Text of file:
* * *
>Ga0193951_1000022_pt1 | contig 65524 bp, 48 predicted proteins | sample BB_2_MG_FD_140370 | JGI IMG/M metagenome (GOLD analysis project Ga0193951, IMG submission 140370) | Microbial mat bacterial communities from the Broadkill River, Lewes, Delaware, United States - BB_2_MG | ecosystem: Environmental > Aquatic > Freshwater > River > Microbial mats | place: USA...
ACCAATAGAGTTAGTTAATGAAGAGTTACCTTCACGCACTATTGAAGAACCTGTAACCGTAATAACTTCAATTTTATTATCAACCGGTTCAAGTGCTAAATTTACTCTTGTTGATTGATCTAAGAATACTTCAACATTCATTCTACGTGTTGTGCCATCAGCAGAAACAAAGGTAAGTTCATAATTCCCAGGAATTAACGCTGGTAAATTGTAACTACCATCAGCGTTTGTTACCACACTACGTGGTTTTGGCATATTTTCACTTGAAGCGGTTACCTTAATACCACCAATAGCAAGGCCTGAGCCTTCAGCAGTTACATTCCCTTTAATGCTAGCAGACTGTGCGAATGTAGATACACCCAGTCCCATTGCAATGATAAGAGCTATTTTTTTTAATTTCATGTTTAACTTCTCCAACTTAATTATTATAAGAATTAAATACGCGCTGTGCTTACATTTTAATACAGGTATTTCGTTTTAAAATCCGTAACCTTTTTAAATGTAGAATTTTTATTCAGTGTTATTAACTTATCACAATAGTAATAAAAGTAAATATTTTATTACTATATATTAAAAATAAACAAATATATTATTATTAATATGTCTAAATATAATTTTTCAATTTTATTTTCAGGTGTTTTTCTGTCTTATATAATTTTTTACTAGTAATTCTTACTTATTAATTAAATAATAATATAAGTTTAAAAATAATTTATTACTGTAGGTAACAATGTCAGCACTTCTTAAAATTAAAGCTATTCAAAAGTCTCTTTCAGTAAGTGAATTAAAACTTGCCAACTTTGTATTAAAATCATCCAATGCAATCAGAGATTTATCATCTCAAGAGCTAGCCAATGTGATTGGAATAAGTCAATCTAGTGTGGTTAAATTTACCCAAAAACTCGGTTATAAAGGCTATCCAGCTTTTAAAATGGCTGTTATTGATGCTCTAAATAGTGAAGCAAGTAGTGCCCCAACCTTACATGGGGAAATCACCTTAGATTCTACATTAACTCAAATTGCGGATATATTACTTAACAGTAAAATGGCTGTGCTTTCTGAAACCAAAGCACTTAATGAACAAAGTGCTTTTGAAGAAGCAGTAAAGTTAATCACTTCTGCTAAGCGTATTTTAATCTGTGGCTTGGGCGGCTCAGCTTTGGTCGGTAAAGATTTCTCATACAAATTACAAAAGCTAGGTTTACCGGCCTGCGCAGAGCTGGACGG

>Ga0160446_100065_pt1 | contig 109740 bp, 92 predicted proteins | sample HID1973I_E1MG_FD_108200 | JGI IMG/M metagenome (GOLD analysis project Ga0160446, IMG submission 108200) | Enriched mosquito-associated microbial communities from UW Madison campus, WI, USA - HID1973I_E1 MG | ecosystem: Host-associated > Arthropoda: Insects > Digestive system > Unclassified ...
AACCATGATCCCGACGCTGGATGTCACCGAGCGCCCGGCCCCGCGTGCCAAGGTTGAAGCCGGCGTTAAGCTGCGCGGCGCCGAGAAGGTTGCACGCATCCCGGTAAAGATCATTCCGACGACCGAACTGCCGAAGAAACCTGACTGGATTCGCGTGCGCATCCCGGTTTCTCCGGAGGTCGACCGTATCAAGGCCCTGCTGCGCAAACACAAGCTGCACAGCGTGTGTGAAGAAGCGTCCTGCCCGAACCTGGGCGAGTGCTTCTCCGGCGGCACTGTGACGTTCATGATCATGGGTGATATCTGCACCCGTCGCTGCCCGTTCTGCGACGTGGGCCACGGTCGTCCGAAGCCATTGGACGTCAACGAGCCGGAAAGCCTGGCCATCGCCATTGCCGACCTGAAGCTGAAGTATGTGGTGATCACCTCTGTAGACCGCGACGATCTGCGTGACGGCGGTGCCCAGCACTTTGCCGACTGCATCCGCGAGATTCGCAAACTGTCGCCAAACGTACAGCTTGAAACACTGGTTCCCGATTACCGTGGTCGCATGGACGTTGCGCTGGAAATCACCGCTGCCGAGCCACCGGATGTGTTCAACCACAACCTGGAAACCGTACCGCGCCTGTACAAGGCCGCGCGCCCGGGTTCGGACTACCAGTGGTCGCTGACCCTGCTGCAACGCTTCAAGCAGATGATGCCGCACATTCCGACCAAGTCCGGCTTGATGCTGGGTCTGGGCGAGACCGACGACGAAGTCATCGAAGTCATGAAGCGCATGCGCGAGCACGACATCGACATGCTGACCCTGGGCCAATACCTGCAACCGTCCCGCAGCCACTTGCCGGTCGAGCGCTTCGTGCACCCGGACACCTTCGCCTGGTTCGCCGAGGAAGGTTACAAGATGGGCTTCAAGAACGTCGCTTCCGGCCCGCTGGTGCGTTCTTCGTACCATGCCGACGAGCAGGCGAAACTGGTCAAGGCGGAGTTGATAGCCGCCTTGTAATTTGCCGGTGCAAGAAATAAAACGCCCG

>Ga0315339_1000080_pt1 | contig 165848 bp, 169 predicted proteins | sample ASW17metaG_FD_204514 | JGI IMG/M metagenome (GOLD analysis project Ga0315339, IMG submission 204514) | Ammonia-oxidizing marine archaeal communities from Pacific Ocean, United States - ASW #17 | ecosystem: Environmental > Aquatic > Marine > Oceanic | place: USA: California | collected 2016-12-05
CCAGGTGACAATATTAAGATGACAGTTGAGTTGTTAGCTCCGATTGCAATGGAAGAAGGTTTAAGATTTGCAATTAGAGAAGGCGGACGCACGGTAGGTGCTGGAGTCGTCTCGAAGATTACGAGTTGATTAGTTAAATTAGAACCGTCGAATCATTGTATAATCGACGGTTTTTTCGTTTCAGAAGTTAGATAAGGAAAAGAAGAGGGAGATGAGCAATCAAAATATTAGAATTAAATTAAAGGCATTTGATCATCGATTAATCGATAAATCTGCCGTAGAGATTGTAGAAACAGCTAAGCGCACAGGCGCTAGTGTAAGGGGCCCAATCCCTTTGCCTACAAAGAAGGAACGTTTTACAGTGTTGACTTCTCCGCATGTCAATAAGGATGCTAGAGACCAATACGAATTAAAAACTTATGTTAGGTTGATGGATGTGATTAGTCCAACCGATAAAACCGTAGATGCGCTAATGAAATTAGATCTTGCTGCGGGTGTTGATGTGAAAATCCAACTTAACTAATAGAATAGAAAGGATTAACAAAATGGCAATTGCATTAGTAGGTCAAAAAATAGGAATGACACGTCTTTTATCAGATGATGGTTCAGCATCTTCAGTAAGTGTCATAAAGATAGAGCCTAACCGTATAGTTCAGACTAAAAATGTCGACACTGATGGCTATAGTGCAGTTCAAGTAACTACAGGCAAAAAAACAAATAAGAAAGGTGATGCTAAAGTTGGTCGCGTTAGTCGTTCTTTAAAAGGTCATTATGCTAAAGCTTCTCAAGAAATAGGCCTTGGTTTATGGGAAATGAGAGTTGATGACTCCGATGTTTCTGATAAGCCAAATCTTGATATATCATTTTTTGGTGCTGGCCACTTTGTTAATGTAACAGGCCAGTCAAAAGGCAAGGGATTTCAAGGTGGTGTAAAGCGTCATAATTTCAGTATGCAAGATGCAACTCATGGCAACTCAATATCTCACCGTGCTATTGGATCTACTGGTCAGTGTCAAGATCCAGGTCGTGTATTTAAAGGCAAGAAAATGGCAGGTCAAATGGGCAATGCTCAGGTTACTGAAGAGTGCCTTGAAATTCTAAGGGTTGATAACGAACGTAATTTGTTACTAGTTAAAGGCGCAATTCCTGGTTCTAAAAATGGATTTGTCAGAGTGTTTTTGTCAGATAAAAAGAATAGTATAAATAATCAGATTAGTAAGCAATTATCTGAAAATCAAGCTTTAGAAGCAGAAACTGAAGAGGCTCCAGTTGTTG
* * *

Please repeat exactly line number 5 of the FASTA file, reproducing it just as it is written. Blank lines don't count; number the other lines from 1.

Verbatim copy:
>Ga0315339_1000080_pt1 | contig 165848 bp, 169 predicted proteins | sample ASW17metaG_FD_204514 | JGI IMG/M metagenome (GOLD analysis project Ga0315339, IMG submission 204514) | Ammonia-oxidizing marine archaeal communities from Pacific Ocean, United States - ASW #17 | ecosystem: Environmental > Aquatic > Marine > Oceanic | place: USA: California | collected 2016-12-05